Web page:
Mar 07, 2017
By MI Media
The pitch crafted for the first Test was a minefield, following which the pitch in Bengaluru was the centre of intense discussions leading into the second Test. The wicket in Bengaluru was certainly better than the one in Pune, but provided very little respite to the batsmen. India were 0-1 down in the series and a loss in this Test would allow Australia the luxury of retaining the Border-Gavaskar trophy. For the very first time in the home season, India were under immense pressure. A lot of it was visible in their first innings when they decided to bat after winning the toss. Barring KL Rahul, all the other batsmen looked nervy and anxious. Once again, spin got the better of them! Nathan Lyon and Steve O’Keefe seemed to have swapped fingers before the game, as the off-spinner grabbed a career-best 8/50. Rahul held the innings together, ensuring that the score was closer to 200 than a hundred. When India were bowled out for 189, one would have felt Australia had the early advantage in the game.
The Aussies got off to a fine start in their innings. Matt Renshaw continued his impressive form and his skill against spin was on exhibition yet again. No easy runs were on offer, as the Indian pacers raised their game, bowling their hearts out and found the right areas on the pitch. Australia’s cautious approach led to a paucity of runs but kept their wickets intact. Although Steven Smith fell cheaply, Shaun Marsh kept the ship sailing for Australia and the side was guided till Stumps on Day 2 by Matthew Wade and Mitchell Starc. The third morning brought better fortune for India who bowled the Aussies out in the first session itself, with Ravindra Jadeja picking up a 6-wicket haul.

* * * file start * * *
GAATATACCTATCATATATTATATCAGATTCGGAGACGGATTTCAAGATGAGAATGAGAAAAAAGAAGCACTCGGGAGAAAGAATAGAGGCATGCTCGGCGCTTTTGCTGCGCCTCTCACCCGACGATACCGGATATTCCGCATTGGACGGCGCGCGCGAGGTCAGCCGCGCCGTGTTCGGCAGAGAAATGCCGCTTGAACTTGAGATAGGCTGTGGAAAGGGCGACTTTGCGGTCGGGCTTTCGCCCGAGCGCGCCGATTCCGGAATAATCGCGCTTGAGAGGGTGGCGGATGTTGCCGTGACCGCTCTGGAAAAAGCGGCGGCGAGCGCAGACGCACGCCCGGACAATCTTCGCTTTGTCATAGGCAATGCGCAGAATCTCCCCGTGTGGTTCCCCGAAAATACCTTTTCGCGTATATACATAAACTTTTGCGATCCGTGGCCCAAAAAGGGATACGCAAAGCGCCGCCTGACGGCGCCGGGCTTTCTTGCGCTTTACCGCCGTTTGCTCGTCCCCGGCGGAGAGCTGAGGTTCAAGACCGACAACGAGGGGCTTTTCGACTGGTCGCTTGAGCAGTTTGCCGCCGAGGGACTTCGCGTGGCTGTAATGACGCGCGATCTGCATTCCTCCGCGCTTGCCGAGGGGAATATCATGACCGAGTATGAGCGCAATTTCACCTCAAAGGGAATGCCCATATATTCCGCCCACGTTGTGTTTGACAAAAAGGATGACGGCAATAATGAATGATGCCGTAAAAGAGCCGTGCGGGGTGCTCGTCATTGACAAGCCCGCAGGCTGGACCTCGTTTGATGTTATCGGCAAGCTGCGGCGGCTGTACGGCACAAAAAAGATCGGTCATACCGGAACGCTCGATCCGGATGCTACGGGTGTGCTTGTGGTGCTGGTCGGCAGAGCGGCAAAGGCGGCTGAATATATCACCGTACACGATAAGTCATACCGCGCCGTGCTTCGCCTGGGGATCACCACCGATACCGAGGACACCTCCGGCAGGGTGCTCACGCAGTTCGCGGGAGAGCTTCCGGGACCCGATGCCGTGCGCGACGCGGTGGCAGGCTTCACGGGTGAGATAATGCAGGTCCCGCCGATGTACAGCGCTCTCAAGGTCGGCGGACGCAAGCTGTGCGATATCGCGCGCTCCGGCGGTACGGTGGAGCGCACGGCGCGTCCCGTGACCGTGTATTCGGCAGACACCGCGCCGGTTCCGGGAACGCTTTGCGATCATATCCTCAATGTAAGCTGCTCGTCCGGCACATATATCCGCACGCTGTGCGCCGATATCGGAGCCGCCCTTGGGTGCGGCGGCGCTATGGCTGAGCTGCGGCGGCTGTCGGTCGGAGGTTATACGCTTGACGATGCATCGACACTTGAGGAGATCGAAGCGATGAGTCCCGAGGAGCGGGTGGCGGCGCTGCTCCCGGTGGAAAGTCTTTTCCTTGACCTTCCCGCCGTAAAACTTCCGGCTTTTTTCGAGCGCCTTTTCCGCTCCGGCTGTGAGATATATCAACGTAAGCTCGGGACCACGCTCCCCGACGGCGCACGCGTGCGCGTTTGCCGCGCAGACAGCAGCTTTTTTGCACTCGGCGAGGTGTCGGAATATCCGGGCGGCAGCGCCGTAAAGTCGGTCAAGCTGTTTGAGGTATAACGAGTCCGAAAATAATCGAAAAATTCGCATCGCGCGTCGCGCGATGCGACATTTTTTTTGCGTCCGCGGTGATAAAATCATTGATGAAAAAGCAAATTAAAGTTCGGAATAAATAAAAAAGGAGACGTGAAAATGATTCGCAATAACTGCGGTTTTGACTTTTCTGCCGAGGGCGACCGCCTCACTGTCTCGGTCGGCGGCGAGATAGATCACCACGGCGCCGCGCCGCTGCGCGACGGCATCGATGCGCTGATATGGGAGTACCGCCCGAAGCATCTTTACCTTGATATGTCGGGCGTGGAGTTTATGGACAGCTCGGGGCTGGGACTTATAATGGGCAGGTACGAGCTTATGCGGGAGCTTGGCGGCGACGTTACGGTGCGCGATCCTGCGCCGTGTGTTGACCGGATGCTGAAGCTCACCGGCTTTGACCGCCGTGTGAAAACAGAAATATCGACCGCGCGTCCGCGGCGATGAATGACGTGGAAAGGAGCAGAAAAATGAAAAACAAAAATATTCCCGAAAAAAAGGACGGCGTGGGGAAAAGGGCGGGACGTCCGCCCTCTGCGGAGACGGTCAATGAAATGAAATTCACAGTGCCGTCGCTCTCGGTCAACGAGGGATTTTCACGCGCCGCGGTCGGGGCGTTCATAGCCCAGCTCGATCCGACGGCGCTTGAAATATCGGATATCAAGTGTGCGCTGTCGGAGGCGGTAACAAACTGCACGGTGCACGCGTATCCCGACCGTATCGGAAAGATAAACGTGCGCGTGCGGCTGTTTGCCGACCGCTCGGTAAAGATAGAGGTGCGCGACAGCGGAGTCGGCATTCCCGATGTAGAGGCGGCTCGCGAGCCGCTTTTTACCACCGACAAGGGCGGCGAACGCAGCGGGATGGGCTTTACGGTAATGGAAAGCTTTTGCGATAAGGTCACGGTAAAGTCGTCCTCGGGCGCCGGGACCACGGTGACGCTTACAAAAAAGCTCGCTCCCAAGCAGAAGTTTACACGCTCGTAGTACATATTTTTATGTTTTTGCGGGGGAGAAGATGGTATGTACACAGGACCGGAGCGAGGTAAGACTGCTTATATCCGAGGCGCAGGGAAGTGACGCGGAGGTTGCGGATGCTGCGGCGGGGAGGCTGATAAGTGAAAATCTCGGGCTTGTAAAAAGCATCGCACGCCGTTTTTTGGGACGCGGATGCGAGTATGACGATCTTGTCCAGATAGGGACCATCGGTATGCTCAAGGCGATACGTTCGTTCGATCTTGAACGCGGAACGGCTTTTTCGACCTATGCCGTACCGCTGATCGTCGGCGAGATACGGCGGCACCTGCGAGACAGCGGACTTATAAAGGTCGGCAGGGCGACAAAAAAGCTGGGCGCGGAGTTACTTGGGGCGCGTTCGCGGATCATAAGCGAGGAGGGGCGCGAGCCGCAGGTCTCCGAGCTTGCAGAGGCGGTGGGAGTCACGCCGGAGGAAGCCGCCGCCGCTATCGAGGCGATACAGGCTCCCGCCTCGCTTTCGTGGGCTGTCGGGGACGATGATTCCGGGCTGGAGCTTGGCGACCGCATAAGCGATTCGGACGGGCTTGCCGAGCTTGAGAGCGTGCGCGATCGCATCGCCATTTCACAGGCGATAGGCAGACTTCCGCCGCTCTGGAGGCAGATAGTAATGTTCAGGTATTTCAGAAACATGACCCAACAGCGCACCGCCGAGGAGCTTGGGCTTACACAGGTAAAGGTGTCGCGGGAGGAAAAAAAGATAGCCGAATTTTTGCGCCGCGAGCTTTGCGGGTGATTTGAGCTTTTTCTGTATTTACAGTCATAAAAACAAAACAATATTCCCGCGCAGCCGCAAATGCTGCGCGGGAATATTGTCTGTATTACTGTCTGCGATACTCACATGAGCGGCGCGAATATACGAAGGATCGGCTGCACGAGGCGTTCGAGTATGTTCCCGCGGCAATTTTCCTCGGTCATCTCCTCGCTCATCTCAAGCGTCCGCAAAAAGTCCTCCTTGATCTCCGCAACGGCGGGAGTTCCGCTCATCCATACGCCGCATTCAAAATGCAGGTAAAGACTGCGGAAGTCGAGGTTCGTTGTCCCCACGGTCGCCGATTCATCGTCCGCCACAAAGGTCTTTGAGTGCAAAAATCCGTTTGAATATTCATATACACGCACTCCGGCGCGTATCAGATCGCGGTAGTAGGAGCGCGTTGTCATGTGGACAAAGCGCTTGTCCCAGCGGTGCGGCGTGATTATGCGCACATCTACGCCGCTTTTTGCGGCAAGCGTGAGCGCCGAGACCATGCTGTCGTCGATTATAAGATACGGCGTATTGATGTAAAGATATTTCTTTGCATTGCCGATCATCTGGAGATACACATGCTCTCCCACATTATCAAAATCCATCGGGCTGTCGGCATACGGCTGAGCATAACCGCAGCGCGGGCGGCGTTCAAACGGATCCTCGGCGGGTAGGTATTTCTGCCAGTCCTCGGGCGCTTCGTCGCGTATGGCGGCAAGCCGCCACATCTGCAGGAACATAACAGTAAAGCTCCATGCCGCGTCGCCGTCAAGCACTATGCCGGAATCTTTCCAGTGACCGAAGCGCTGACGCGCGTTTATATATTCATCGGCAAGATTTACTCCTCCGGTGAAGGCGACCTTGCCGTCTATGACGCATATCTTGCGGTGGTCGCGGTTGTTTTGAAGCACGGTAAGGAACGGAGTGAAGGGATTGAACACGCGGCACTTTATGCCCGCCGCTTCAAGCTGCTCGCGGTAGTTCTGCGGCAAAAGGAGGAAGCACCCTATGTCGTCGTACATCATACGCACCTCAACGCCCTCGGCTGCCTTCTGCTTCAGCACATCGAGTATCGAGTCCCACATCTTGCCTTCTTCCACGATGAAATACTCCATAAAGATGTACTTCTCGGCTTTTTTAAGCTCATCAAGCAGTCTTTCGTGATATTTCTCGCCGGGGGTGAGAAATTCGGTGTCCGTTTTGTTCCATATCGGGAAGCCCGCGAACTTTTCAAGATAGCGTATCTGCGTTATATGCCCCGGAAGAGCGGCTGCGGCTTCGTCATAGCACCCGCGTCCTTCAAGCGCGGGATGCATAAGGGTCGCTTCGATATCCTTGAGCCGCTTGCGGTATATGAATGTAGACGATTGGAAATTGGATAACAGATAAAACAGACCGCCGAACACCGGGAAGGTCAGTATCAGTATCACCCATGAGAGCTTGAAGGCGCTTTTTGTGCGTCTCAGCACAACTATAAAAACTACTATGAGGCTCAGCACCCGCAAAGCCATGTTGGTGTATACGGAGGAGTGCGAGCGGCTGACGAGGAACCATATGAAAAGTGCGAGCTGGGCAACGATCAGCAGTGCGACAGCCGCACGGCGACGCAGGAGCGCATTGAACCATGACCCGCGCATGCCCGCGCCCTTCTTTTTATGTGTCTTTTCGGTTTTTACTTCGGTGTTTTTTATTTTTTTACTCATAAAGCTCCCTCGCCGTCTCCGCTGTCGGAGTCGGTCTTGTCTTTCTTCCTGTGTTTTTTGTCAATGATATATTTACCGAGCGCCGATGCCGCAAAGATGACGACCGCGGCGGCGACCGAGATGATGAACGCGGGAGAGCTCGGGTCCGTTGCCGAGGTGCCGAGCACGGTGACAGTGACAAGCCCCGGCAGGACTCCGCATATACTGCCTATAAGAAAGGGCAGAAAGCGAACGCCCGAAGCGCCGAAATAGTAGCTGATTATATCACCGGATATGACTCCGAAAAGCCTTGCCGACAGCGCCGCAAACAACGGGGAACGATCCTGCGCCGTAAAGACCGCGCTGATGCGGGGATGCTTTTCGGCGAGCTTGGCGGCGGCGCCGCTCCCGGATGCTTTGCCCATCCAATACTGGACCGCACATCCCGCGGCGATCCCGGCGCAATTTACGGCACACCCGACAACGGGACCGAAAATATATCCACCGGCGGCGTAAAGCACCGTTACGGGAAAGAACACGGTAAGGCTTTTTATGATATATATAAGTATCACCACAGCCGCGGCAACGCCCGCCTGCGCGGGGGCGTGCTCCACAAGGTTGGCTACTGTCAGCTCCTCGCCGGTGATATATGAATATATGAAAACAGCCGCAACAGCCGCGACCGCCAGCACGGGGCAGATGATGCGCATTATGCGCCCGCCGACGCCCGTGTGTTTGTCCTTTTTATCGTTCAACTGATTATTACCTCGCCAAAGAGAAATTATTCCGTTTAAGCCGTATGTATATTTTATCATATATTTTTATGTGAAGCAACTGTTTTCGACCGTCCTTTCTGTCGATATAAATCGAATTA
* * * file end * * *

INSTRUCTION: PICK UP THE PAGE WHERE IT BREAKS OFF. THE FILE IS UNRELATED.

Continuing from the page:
The Indian batsmen had the towering responsibility of bettering their previous effort. KL Rahul led the way once again, playing freely. His opening stand with Abhinav Mukund gave India the momentum and their batsmen the confidence they so dearly needed. Once Rahul was dismissed, Pujara and Rahane took the reins and stitched the highest partnership of the series, seeing off Day 3 without any further casualties. The team’s score surpassed 200 and the lead stood at 126.
As has been the case in the series thus far, nothing was ever constant for the batsmen on either side. India were looking to set a meaty target for the Aussies, but the new ball slashed their hopes. Starc and Hazlewood ripped through the Indian middle and lower-order in no time. Once Ajinkya Rahane got out, the rest of the batsmen followed suit. Pujara was dismissed in the 90’s for the first time in his Test career. Australia were left frustrated when Wriddhiman Saha & Ishant Sharma whiled away their time, taking the lead to 187 before the hosts got bowled out. Hazlewood finished with his career-best figures of 6/67.
With 188 to win, all three results were possible – a win for India, Australia or a tie! India would have liked to set a target of around 250, but 188 wasn’t going to be an easy target to chase down. The Aussies looked to begin positively against some tight bowling. Renshaw couldn’t last long and Warner perished, trying to keep up the scoring rate. Smith came in with a positive frame of mind and looked to use his feet regularly against the spinners. The surge was stalled by an inspiring spell from Umesh Yadav, who trusted the unevenness of the pitch to fetch him wickets. The half centurion from the previous innings, Shaun Marsh left a ball, only to be hit flush on his pad. He was sent back and unfortunately for him, Smith advised against reviewing the decision.
There was no looking back for Kohli & his men, who were pumped up and didn’t shy away from giving many of the Australian batsmen send-offs. Ravichandran Ashwin wasted little time in cleaning up Australia’s lower order and India won the game by 75 runs. The series is wide open after India’s emphatic comeback. Both the teams have raised the benchmark for the remaining two games. There have been feisty altercations between players, which could make the series even more enthralling. So far, we’ve had two games where the bowlers dominated the batsmen who were scurrying to score runs. This time as well, we may need to set aside the notion that cricket is a batsman’s game for a bit.